California set to expand the number of practitioners who can provide abortions


Eli Kirshbaum


With many states poised to ban abortions after the Supreme Court issues its decision on Roe v. Wade this summer, California lawmakers are working to expand the number of practitioners who can provide abortion care. Senate Bill 1375, sponsored by Senate President pro Tempore Toni Atkins (D – San Diego), would allow experienced nurse practitioners (NPs) to provide first trimester abortions without physician supervision.

The bill is part of the 13-bill package being promoted by the Legislative Women’s Caucus in the wake of the national threat to reproductive health care.


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Atkins says California is preparing for a surge of patients fleeing conservative states for states like California, which are working to strengthen abortion care. 

In an Assembly Business and Professions Committee meeting on Tuesday—during which the bill passed 14-3, placing it closer to a final vote on the Assembly floor—Atkins said this bill is critical for expanding access to abortion care as the Supreme Court’s decision looms.

“This is a decision that we need to prepare for in every way that we can, and SB 1375 is part of that preparation,” Atkins said. “By giving more trained and qualified nurse practitioners the ability to provide first trimester abortions without the supervision of a doctor, SB 1375 is a proactive step to further increase access to affordable, quality reproductive care in California.”

In 2013, then-Assemblymember Atkins passed Assembly Bill 154, which allowed NPs to perform first trimester abortions. In 2020, Asm. Jim Wood (D – Santa Rosa) passed AB 890, which allowed qualified NPs care for patients without physician supervision.

SB 1375, according to Atkins, connects these 2 previous bills by codifying that NPs can provide first trimester abortions via aspiration without physician supervision. It also removes barriers to abortion care training for NPs, allowing experienced NPs to be certified to provide abortion care more expeditiously.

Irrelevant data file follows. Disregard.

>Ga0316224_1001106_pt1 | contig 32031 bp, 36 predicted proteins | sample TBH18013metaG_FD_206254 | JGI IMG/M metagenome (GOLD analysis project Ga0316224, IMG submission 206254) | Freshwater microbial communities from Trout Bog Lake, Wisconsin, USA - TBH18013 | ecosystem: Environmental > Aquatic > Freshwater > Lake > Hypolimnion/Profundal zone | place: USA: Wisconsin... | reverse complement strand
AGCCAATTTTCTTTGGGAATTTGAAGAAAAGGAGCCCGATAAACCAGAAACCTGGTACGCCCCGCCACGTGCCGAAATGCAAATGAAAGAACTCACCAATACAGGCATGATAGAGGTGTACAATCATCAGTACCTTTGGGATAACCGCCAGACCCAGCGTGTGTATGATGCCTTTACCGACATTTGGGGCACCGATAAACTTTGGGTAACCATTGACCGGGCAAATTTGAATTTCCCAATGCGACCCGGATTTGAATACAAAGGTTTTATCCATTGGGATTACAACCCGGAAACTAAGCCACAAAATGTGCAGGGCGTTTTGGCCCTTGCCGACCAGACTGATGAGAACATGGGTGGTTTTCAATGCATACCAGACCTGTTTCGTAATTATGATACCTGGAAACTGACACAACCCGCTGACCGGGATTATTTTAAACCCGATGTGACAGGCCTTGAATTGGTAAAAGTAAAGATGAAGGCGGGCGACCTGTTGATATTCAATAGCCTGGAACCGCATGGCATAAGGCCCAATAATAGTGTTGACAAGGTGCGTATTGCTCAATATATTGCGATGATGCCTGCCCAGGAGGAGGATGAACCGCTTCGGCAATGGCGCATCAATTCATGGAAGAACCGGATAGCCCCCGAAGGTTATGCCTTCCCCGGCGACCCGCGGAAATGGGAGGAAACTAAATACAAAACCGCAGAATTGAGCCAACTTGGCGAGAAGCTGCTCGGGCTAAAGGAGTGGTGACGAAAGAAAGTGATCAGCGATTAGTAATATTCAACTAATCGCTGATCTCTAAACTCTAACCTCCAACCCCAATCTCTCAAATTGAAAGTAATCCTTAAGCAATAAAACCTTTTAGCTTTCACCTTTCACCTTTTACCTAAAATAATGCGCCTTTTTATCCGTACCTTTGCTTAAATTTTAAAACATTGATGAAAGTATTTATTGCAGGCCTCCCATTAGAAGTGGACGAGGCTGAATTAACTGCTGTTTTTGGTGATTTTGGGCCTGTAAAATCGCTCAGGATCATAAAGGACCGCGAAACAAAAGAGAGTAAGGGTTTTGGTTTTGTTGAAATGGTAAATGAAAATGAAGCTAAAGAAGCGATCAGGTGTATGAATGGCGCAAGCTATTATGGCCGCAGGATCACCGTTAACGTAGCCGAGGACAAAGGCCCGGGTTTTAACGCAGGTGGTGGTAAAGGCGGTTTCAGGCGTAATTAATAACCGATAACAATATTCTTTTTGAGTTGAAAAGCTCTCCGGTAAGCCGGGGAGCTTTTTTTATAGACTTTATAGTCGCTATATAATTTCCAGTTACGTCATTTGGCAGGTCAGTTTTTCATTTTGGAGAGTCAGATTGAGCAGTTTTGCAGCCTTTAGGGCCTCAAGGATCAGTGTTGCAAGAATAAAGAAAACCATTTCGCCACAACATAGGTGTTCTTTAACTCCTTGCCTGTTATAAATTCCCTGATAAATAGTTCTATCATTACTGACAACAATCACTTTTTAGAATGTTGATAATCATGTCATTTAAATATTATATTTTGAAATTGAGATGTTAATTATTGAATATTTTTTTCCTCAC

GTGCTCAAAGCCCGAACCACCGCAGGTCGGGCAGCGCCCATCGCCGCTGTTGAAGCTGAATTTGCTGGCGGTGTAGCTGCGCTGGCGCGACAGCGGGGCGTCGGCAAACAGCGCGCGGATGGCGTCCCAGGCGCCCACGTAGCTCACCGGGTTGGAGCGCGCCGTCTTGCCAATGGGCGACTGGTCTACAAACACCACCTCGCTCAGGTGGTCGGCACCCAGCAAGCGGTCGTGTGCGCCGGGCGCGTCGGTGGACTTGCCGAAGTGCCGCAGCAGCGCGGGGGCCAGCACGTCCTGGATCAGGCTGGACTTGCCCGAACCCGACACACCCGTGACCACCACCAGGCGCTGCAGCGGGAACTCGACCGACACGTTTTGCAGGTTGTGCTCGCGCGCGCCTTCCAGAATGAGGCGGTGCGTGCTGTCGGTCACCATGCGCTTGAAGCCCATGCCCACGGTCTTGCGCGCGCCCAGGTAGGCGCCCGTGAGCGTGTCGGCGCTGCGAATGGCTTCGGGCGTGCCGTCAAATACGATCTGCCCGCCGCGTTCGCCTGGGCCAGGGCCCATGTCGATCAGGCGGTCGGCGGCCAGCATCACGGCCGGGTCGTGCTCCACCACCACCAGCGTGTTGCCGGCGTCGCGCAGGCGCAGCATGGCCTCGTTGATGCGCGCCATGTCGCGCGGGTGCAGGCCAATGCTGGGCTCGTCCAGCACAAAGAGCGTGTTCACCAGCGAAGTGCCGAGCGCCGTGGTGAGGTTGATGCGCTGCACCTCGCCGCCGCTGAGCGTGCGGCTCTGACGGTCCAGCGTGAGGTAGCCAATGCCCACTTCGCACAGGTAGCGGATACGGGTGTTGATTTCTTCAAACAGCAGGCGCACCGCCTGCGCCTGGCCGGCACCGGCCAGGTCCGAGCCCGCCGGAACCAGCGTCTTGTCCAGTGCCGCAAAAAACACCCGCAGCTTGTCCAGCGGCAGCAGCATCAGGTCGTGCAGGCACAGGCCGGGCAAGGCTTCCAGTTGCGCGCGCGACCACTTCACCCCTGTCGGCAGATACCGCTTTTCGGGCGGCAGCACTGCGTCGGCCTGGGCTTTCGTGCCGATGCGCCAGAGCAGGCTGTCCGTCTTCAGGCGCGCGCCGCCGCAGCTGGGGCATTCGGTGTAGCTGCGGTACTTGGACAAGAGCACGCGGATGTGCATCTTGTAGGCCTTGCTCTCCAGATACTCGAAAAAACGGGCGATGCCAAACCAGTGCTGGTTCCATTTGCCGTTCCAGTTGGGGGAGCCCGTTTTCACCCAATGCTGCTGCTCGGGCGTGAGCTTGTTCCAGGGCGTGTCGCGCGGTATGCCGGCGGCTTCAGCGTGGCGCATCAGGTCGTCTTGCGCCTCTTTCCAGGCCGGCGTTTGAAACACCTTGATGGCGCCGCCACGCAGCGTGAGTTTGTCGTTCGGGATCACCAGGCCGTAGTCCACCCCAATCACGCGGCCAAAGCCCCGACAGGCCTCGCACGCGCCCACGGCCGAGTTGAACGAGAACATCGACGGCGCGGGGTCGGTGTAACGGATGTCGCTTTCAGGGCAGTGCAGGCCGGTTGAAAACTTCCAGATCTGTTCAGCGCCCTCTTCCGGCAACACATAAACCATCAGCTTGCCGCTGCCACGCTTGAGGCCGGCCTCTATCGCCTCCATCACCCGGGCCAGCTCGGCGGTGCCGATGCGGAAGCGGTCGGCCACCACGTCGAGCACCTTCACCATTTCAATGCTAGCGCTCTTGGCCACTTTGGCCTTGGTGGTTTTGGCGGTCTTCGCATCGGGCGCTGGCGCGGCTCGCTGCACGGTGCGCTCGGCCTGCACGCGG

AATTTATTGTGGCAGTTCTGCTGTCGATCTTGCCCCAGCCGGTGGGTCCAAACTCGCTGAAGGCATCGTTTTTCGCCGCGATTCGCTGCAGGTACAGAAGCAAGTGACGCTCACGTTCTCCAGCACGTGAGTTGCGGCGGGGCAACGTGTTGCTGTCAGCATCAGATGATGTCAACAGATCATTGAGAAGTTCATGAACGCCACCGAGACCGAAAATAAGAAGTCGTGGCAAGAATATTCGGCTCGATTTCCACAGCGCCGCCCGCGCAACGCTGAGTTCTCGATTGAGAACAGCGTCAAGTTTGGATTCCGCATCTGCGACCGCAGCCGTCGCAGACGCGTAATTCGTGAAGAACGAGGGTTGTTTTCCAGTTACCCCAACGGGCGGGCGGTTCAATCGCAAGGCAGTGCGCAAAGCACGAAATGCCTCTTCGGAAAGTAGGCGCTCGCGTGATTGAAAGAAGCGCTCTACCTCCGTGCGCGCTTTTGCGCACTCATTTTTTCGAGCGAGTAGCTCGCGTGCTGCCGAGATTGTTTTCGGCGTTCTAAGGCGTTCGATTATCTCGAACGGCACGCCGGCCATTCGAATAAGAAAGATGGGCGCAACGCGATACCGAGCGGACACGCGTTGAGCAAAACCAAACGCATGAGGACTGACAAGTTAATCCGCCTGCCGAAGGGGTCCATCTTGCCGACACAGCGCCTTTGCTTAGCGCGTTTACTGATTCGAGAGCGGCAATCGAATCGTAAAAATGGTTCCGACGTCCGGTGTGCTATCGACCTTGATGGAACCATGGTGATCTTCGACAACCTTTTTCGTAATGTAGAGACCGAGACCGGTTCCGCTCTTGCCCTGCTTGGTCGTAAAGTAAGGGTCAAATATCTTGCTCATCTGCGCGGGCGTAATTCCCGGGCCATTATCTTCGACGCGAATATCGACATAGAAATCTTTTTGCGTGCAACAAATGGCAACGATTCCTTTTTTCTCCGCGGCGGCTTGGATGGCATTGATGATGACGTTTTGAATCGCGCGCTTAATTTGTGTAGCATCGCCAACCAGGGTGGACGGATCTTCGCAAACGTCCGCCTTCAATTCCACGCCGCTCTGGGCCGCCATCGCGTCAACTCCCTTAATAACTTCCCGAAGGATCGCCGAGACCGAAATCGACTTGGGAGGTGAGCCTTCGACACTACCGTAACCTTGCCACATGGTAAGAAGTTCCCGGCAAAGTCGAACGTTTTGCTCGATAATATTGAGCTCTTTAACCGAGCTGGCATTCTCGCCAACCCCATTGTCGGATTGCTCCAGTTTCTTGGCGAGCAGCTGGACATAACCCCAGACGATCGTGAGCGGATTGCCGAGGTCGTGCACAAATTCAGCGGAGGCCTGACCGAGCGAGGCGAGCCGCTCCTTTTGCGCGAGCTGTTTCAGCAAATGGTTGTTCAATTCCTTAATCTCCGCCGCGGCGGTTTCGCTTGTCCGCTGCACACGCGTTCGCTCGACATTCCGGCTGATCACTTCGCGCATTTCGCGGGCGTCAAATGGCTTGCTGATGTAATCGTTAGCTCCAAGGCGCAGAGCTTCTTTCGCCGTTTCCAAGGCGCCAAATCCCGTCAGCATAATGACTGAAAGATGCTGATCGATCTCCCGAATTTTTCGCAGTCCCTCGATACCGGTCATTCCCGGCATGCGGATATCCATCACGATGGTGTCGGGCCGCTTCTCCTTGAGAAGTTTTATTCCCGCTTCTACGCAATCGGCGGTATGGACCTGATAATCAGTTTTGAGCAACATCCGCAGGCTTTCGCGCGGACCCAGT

“First trimester abortion is not a complicated procedure,” testified Jennifer Kerns, an OBGYN and Associate Professor in the University of San Fancisco Department of Obstetrics and Gynecology. “It is a very simple, basic procedure, and nurse practitioners are immensely qualified to do these procedures.”

AB 890 implemented a “transition to practice” requirement for nurses to be able to practice independently, consisting of 3 years of practice where NPs meet certain education, experience, and certification requirements. The state Board of Registered Nursing (BRN) currently has authority to define the minimum standards for meeting the transition to practice requirement.

SB 1375 removes this authority from the BRN and allows NPs to meet the “transition to practice” requirement through prior experience. Under the bill, NPs who have practiced for at least 3 years as of Jan. 1st, 2023, can skip the transition to practice requirement.

“Advanced practice clinicians play a critical role in providing reproductive care,” she said. “By removing barriers to abortion training and allowing experienced nurse practitioners to utilize their full training and education, SB 1375 will expand the number of qualified reproductive care practitioners, particularly in areas lacking access to care.”

The California Hospital Association, which supports the bill, says it will help address disparities in reproductive health care, as NPs are more likely to take patients on Medi-Cal or who are uninsured. 

“By allowing experienced nurse practitioners, who have been practicing in good standing under physician supervision for decades, to utilize prior experience to fulfill the TTP requirement, California can increase its ability to quickly expand access to high-quality care, especially for those who need it most,” said Vanessa Gonzales, Legislative Advocate for CHA.

“SB 1375 is a key step to ensuring that thousands of qualified and experienced nurse practitioners (NPs) are available to provide services for communities who need them.”

The California Association of Nurse Practitioners is sponsoring the bill, and Access Reproductive Justice, ACLU California Action, and the American Nurses Association of California also support the bill.

The California Medical Association (CMA) and the California Academy of Family Physicians are in an “opposed unless amended” position. 

CMA affirmed their support for increasing abortion access, but are opposed to the bill’s elimination of the transition to practice requirement, arguing that these are important measures for ensuring NPs are qualified to safely care for patients individually.

“The transition to practice provision was one of the few consumer protections in AB 890,” CMA wrote. “And now, [this bill] is proposing to effectively eliminate the transition to practice requirement by exempting any nurse practitioner who has practiced for only three years or 4600 hours, while also removing the BRN’s ability to determine the transition to practice minimum standards. 

These minimum standards, which will ensure the new categories of nurse practitioners have the necessary clinical training and education to practice without supervision, are crucial to the high quality care that all patients deserve. Removing the minimum standards for the transition to practice, as this bill currently does, will not solve abortion access issues, but is a threat to patient safety.”